Today is the day that I will celebrate my independence day. In fact, I won’t be alone either. All across this country, there will be barbeques, parties, and maybe even a parade or two. Those not celebrating today because it’s Friday will likely do so tomorrow if they haven’t celebrated already.
Why celebrate independence today and not on the Fourth of July? It’s because today is Juneteenth. If you don’t know about Juneteenth, here’s a quick rundown.
“Juneteenth is the oldest known celebration commemorating the ending of slavery in the United States. Dating back to 1865, it was on June 19th that the Union soldiers, led by Major General Gordon Granger, landed at Galveston, Texas with news that the war had ended and that the enslaved were now free. Note that this was two and a half years after President Lincoln’s Emancipation Proclamation – which had become official January 1, 1863. The Emancipation Proclamation had little impact on the Texans due to the minimal number of Union troops to enforce the new Executive Order. However, with the surrender of General Lee in April of 1865, and the arrival of General Granger’s regiment, the forces were finally strong enough to influence and overcome the resistance.”–Courtesy of Juneteenth.com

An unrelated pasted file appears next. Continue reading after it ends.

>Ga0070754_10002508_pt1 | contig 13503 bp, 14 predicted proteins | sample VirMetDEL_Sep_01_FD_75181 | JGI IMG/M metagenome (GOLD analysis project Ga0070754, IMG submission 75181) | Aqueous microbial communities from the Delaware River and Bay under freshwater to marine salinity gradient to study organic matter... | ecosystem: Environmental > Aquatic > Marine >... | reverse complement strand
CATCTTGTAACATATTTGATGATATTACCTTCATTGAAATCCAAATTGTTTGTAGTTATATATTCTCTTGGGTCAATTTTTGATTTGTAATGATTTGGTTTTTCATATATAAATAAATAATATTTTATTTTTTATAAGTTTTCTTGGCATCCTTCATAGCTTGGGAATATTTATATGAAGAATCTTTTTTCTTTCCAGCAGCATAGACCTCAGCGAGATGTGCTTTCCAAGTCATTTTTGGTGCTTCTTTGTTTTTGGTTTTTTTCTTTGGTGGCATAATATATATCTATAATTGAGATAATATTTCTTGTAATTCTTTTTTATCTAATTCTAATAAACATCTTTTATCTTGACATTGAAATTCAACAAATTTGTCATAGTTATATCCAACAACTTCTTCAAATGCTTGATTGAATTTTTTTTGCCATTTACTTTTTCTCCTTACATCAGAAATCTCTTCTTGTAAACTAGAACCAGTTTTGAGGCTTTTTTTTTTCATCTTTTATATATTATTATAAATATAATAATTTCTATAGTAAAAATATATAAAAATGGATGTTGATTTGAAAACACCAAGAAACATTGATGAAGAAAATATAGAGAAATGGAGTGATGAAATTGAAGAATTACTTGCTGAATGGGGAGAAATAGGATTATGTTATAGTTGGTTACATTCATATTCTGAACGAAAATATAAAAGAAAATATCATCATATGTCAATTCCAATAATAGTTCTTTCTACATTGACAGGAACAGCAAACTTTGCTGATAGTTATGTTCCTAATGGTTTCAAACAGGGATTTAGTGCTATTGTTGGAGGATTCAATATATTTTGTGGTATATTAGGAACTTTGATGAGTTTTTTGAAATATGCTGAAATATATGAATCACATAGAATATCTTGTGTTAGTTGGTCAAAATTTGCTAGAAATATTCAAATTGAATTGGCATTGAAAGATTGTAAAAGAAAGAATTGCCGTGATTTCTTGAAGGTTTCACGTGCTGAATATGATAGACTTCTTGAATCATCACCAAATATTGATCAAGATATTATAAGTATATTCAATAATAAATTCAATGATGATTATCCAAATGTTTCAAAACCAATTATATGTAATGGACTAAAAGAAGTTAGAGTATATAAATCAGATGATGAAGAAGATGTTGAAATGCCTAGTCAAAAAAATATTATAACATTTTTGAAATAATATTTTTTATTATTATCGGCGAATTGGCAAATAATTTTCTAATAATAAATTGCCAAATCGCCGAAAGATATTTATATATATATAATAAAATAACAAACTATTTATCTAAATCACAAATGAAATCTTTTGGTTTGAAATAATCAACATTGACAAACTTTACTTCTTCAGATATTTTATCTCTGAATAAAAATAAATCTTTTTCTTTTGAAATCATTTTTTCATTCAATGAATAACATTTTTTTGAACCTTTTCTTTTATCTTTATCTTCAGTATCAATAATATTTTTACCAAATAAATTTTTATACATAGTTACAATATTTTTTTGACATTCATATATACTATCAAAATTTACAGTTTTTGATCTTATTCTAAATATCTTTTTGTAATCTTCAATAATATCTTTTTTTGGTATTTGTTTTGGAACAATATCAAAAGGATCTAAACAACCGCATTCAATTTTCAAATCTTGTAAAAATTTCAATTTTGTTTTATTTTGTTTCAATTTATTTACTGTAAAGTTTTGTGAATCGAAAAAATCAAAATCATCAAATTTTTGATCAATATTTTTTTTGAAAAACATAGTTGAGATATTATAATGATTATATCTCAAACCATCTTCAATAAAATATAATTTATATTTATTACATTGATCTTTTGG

On June 19, 1865, General Granger read aloud his General Order #3 to the people of Galveston, Texas that read as follows:
“The people are informed that in accordance with a Proclamation from the Executive of the United States, all slaves are free. This involves an absolute equality of personal rights and rights of property, between former masters and slaves, and the connection heretofore existing between them, become that between employer and hired labor. The freed are advised to remain at their present homes, and work for wages. They are informed that they will not be allowed to collect at military posts; and that they will not be supported in idleness either there or elsewhere.”
With all the sadness in the news lately, I’d rather focus on something a bit happier. I just returned from a great vacation with the family that I may post about later on. We celebrated then as we will celebrate today. Our celebration will include prayers for those in Charleston, South Carolina and everywhere else who are mourning the loss of loved ones.
Richmond, VA Juneteenth celebration from 1905, courtesy of Wikipedia Commons
So, to all those who are descendants of slaves no matter how far back or what race, Happy Independence Day!!!